Interestingly enough, a lot of people in this field were history undergrads...

Keep your chin up, friend! I was in the same situation as you. I graduated in journalism, the dying profession! I applied to so many jobs, and didn't get one call. Luckily I eventually found a decent paying job working in the financial sector - imagine that. I ended up being so bored, I realized how much I missed my experience as a resident adviser and the students during my undergrad, and decided to go to grad school for higher education. I am now getting paid to go to school, and receiving free room and board on top of that, so I'm not going to be a financial burden on my parents anymore!

I would say to try to get a job outside of your field if you have to - broaden your horizons. After you get your job, research grad schools/programs, and see what you can find in the ways of funding/fellowships.

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If you have not yet been accepted to grad school (I wasn't quite sure from your post), you could take a year off to build a nest egg. Real estate, depending on your area, often has a lot of opportunity. I know someone who works with people who have declared bankruptcy and are in danger of losing their houses; he negotiates with their creditors to try to prevent this and while he works 60+ hours a week, he makes a lot of money. Finance and banking could also give you a solid income, and while I know people who weren't trained in those fields and got jobs in them, that was before the recession. But it is something to check out.

And let me just say that I hear you on the inconsiderate siblings issue. My sympathies.

If you are worried about paying for Master's programs, don't apply to terminal Master's programs unless there is a chance for outside funding. You might try doing a few Americorps jobs - a friend of mine has had some great experiences doing public history and archives work in national parks, and other perks like loan forgiveness are part of those programs. Also consider Canadian programs: the state of funding for higher education is a bit better than for US schools.

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Thanks for the input everyone. I get a bit panicked about the whole money issue, but I've calmed down a bit. :)

And I was offered a job this morning - part-time, but better than nothing! - so I'll be able to start contributing/saving somewhat.

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Thanks for the input everyone. I get a bit panicked about the whole money issue, but I've calmed down a bit. :)

And I was offered a job this morning - part-time, but better than nothing! - so I'll be able to start contributing/saving somewhat.

Congrats on the job offer!

The most important thing - you should not give up your dream! There is always a way to overcome difficulties.

You are saying that your sister and brother-in-law have steady jobs. That means you have no obligation to support them financially. As for your mother - I am sure you will be able to support her. It will probably be more difficult inicially and you will have to give up some things - but hey, it's your dream that you are moving towards! And if you work hard and stay true to your dream, I am sure you will be able to both make your dream come true and support your mother. What we do, what we are is all in our hands.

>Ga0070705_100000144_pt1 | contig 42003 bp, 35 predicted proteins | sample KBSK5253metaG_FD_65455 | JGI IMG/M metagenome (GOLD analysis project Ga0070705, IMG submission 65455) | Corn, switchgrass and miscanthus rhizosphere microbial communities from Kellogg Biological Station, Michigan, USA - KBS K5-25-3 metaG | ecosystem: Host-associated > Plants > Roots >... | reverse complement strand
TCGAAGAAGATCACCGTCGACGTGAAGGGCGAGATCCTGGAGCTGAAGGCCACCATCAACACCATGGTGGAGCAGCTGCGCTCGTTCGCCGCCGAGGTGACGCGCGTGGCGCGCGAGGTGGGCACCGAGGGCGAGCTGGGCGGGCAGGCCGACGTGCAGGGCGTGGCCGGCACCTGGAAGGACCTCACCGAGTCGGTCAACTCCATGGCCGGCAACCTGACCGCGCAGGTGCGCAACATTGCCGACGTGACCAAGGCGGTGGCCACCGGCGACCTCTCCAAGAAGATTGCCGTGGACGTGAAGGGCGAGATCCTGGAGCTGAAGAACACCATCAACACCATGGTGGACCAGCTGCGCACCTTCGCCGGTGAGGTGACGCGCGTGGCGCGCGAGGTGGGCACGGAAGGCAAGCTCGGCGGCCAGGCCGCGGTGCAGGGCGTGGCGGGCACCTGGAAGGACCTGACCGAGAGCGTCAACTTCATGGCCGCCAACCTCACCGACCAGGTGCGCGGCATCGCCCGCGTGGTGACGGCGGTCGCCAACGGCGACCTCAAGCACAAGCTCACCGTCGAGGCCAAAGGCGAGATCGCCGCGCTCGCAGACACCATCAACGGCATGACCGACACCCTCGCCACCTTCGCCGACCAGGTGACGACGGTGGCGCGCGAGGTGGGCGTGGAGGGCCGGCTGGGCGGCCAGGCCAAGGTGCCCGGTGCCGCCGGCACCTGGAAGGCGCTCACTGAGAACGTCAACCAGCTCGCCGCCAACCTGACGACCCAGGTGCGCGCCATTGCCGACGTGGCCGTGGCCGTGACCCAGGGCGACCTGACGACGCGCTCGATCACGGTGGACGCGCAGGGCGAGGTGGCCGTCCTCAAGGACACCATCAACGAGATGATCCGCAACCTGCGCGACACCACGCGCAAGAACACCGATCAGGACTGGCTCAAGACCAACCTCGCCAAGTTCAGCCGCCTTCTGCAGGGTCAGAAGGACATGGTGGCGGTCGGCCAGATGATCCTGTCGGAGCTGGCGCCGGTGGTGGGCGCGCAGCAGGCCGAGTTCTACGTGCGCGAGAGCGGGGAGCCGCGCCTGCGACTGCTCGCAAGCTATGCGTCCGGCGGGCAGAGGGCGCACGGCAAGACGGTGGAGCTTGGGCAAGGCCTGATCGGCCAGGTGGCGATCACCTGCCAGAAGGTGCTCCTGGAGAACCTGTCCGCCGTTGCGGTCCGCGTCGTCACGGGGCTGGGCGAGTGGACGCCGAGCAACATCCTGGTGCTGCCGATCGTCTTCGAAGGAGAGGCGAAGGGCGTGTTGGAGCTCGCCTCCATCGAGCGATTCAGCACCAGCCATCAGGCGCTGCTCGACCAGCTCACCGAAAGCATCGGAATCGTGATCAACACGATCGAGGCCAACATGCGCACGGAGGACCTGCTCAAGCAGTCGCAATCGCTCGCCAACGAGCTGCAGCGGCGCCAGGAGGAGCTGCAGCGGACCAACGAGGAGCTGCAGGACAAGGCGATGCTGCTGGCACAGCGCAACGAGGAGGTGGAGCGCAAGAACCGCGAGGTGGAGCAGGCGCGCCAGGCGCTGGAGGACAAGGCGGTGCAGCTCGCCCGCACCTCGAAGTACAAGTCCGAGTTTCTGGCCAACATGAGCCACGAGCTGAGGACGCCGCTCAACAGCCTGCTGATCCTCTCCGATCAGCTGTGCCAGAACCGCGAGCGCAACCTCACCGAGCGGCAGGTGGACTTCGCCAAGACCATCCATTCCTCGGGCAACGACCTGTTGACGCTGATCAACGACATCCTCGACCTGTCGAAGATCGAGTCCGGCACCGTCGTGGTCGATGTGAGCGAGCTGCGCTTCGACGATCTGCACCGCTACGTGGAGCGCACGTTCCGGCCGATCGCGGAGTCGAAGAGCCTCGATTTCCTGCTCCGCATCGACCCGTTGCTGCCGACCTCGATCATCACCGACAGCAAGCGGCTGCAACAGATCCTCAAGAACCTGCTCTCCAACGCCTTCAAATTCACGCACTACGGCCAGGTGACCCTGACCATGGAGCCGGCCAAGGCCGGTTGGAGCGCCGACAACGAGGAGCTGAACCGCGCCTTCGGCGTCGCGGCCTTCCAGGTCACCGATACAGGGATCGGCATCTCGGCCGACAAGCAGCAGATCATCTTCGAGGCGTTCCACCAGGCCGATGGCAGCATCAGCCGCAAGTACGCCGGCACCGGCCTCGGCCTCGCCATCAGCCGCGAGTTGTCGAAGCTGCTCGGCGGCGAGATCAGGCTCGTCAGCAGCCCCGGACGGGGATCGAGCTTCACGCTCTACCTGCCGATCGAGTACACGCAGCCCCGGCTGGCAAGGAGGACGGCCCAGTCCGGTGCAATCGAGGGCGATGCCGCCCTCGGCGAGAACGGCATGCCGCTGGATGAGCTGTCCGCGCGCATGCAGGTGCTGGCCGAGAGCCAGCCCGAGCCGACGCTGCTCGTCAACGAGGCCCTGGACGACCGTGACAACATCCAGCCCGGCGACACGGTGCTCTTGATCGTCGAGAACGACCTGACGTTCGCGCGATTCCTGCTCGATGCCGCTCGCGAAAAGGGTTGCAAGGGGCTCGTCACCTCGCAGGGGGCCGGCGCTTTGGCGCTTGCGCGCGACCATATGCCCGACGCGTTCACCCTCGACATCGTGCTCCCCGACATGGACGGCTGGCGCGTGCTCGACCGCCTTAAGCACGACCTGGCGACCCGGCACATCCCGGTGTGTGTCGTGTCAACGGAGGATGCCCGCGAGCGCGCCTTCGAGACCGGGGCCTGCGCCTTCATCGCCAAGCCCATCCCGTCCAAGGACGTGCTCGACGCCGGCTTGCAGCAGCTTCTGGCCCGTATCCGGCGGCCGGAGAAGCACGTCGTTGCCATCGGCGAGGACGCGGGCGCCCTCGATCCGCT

Good luck!! :)

Edited by Strangefox
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You are saying that your sister and brother-in-law have steady jobs. That means you have no obligation to support them financially.

And neither does your mom. Please, for her sake, help her learn to say no to them.

I also agree that you should look into what another poster recommended, and see if you can get a job in higher education. My sister does admin work for a Major State University and got free tuition for her master's that way. (She had meant to go down a different career path once she graduated, but the people in her department depend on her so much that, every time she tries to quit, they offer her a raise...)

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I was going to say the same thing as UnlikelyGrad. We have someone like that in my family (ironically, it's my mom) and you HAVE to learn to say no to them. They will only keep asking as long as you keep giving. Once you learn how to say "no" every time they ask, the requests will dwindle down to nothing. And I know it's hard - I mean, my mother birthed me, I feel bad for turning her down. But she asks to 'borrow' large sums of money for ridiculous purchases and is the kind of person who will, for example, take a trip to Puerto Rico but forget to pay her car note.

Your mom has the ability to use the guilt trip. "How do you expect me to lend you grocery money? You have a steady job and my job sucks, and you know I had to use my savings." Or she can use the *shrug* "Sorry, I don't have it" excuse. That's never a lie because even if she does technically have the money, it could be earmarked for something else. And then she can wedge in suggestions that your brother and sister begin saving money for rainy days. They're grown people, they need to join the world of the rest of us and learn how to spend within their means.

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Have you told your sister that she is basically bankrupting your mother? Have you talked to your mom about saying no?

Hopefully you can find a program with funding. Then you can pursue your goals without being a financial burden